In its “Factual Basis for Claims for Relief” section, the Complaint states:

The Defendants took no steps, or grossly inadequate steps to implement procedures and protocol complying with the United States Constitution and the Indiana State Constitution, and their own rules and procedures and the common law of the State of Indiana with respect to the incarceration and treatment of Raymond Gudino, and also failed to take steps to ensure on the date of his death that the procedures that were in place for his proper care and treatment while in detention were followed.

Id. at 5. Nurse Reed filed an Answer to the Complaint on March 30, 2018 (Filing No. 9). The other Defendants filed their Answer on April 4, 2018 (Filing No. 11). Nurse Reed moved for judgment on the pleadings on April 30, 2018.


         Federal Rule of Civil Procedure 12(c) permits a party to move for judgment after the parties have filed a complaint and an answer. Rule 12(c) motions are analyzed under the same standard as a motion to dismiss under Rule 12(b)(6). Pisciotta v. Old Nat'l Bancorp., 499 F.3d 629, 633 (7th Cir. 2007); Frey v. Bank One, 91 F.3d 45, 46 (7th Cir. 1996). The complaint must allege facts that are “enough to raise a right to relief above the speculative level.” Bell Atlantic Corp. v. Twombly, 550 U.S. 544, 555 (2007). Although “detailed factual allegations” are not required, mere “labels, ” “conclusions, ” or “formulaic recitation[s] of the elements of a cause of action” are insufficient. Id. Stated differently, the complaint must include “enough facts to state a claim to relief that is plausible on its face.” Hecker v. Deere & Co., 556 F.3d 575, 580 (7th Cir. 2009) (internal citation and quotation marks omitted). To be facially plausible, the complaint must allow “the court to draw the reasonable inference that the defendant is liable for the misconduct alleged.” Ashcroft v. Iqbal, 556 U.S. 662, 678 (2009) (citing Twombly, 550 U.S. at 556).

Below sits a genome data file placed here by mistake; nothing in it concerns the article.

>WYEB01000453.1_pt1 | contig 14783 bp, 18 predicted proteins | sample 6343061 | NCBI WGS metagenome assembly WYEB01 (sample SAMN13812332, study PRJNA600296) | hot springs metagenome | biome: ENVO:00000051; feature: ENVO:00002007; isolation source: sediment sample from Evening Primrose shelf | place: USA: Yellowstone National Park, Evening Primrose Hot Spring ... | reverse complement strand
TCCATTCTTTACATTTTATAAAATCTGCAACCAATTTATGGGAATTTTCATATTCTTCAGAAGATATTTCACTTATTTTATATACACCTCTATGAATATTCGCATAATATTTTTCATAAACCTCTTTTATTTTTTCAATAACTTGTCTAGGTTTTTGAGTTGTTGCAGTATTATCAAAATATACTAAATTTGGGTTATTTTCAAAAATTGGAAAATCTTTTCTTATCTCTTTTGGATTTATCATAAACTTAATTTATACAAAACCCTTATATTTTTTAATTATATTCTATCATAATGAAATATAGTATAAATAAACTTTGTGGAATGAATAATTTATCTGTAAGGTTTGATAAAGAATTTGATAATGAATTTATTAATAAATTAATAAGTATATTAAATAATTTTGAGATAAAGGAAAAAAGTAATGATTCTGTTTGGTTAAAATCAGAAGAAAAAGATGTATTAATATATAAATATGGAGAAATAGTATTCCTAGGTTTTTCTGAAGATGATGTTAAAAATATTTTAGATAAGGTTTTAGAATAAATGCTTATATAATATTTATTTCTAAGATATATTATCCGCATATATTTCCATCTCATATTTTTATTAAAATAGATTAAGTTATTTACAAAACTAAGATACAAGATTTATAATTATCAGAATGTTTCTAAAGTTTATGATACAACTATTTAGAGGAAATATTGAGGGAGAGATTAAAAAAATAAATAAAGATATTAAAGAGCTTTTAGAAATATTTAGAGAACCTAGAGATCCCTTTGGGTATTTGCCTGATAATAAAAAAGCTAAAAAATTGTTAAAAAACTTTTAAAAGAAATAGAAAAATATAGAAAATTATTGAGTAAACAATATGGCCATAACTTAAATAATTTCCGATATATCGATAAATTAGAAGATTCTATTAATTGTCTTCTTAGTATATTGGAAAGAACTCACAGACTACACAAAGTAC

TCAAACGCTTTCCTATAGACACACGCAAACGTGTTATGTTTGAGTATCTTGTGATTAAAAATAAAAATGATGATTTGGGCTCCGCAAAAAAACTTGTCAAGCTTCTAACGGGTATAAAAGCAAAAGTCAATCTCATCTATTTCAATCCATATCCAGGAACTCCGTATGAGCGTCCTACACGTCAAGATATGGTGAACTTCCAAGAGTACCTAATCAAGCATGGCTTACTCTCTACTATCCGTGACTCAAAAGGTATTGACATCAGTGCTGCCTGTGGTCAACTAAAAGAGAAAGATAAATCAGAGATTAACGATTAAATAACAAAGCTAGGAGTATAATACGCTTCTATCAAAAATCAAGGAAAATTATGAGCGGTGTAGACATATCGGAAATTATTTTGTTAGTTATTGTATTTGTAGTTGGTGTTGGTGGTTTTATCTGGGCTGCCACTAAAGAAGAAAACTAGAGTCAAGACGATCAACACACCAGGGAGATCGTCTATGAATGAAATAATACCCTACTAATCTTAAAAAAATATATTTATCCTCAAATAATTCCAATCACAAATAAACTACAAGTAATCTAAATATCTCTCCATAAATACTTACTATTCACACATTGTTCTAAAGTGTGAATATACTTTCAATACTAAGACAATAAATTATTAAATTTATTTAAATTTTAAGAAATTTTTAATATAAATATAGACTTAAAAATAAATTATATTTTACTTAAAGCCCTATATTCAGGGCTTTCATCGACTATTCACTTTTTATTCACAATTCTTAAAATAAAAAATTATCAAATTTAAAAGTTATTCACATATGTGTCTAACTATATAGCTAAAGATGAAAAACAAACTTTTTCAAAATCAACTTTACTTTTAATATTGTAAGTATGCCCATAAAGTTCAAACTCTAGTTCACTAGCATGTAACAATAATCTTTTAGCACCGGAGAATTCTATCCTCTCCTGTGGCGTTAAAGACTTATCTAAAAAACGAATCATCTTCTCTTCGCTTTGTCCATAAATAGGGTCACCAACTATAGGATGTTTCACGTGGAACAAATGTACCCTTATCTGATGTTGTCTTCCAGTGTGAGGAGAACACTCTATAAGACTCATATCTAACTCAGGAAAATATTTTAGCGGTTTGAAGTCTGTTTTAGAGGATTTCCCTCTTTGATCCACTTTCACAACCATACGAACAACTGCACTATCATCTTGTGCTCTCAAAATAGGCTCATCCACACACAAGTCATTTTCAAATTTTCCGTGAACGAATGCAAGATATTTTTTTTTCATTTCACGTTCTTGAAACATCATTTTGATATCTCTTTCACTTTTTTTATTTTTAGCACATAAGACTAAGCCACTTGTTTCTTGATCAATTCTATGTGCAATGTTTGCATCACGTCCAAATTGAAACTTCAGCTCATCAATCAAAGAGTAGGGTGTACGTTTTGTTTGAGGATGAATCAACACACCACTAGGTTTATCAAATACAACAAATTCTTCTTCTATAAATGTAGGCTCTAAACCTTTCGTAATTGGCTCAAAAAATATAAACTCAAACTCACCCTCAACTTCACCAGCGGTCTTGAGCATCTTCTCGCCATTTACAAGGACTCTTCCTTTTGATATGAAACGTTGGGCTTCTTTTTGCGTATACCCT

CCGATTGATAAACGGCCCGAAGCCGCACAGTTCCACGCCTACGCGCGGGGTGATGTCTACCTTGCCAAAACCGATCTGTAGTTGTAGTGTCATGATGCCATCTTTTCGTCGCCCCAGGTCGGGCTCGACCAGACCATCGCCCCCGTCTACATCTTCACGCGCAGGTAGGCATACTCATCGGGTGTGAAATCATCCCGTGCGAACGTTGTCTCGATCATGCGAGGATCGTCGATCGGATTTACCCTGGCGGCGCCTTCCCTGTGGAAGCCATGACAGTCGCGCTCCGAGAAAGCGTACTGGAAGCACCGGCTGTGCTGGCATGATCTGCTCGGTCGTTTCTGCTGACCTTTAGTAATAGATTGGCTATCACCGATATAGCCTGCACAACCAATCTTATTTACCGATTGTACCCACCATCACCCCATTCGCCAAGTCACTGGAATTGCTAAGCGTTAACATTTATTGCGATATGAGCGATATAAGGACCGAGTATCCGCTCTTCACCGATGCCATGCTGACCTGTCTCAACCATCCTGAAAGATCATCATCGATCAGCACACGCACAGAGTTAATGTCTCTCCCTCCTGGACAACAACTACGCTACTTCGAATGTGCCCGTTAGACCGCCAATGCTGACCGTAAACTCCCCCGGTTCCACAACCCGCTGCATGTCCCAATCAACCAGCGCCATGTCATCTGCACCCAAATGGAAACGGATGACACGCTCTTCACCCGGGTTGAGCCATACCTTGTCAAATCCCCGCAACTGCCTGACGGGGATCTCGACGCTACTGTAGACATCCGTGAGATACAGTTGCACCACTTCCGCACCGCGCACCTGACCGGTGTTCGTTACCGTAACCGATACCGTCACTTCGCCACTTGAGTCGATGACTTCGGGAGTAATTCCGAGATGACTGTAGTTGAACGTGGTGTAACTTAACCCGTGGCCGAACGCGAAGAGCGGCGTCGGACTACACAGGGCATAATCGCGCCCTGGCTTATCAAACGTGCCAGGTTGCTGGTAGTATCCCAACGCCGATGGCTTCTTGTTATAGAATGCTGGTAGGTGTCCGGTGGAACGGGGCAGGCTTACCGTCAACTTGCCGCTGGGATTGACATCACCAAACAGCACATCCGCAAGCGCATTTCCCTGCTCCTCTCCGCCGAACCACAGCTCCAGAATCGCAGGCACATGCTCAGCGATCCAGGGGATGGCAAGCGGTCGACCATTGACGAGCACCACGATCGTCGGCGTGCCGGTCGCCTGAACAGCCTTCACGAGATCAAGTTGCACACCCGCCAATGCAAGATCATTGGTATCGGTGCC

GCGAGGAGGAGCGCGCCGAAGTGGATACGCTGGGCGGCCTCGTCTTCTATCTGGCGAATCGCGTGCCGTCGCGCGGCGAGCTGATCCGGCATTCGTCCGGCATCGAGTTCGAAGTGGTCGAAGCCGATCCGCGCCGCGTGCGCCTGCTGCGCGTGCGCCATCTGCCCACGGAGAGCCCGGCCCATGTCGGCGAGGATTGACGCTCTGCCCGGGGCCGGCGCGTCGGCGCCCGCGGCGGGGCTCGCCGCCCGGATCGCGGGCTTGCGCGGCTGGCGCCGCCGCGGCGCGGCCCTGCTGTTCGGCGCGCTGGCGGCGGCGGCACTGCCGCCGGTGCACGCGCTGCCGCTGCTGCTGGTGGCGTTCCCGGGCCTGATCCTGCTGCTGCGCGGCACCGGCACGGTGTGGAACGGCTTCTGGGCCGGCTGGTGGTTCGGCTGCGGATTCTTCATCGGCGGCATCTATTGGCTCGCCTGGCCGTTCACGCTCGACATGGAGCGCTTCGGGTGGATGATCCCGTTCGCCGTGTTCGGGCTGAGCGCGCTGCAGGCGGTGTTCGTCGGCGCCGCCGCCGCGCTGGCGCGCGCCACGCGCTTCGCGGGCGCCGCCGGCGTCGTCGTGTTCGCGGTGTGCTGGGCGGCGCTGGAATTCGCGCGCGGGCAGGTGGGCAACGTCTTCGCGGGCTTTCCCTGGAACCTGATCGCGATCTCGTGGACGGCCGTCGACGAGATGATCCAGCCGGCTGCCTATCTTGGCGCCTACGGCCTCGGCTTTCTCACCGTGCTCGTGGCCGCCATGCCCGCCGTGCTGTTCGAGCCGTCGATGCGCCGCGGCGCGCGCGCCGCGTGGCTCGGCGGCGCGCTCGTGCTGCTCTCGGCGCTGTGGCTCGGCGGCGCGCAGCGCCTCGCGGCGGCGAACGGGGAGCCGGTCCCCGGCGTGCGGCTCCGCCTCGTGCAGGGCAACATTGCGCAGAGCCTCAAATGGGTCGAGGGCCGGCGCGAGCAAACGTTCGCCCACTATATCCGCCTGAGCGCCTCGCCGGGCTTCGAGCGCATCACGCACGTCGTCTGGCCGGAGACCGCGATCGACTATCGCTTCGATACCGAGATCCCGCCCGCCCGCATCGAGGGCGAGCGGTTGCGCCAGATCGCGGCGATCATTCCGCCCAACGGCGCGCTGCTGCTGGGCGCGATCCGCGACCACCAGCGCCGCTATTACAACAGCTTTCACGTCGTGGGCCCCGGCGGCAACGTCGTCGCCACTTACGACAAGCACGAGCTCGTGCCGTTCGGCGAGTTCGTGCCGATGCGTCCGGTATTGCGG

Like a Rule 12(b)(6) motion, the court will grant a Rule 12(c) motion only if “it appears beyond doubt that the plaintiff cannot prove any facts that would support his claim for relief.” N. Ind. Gun & Outdoor Shows, Inc. v. City of S. Bend, 163 F.3d 449, 452 (7th Cir. 1998) (quoting Craigs, Inc. v. Gen. Elec. Capital Corp., 12 F.3d 686, 688 (7th Cir. 1993)). The factual allegations in the complaint are viewed in a light most favorable to the non-moving party; however, the court is “not obliged to ignore any facts set forth in the complaint that undermine the plaintiff's claim or to assign any weight to unsupported conclusions of law.” Id. (quoting R.J.R. Serv., Inc. v. Aetna Cas. & Sur. Co., 895 F.2d 279, 281 (7th Cir. 1989)). “As the title of the rule implies, Rule 12(c) permits a judgment based on the pleadings alone…. The pleadings include the complaint, the answer, and any written instruments attached as exhibits.” Id. (internal citations omitted).

         III. ...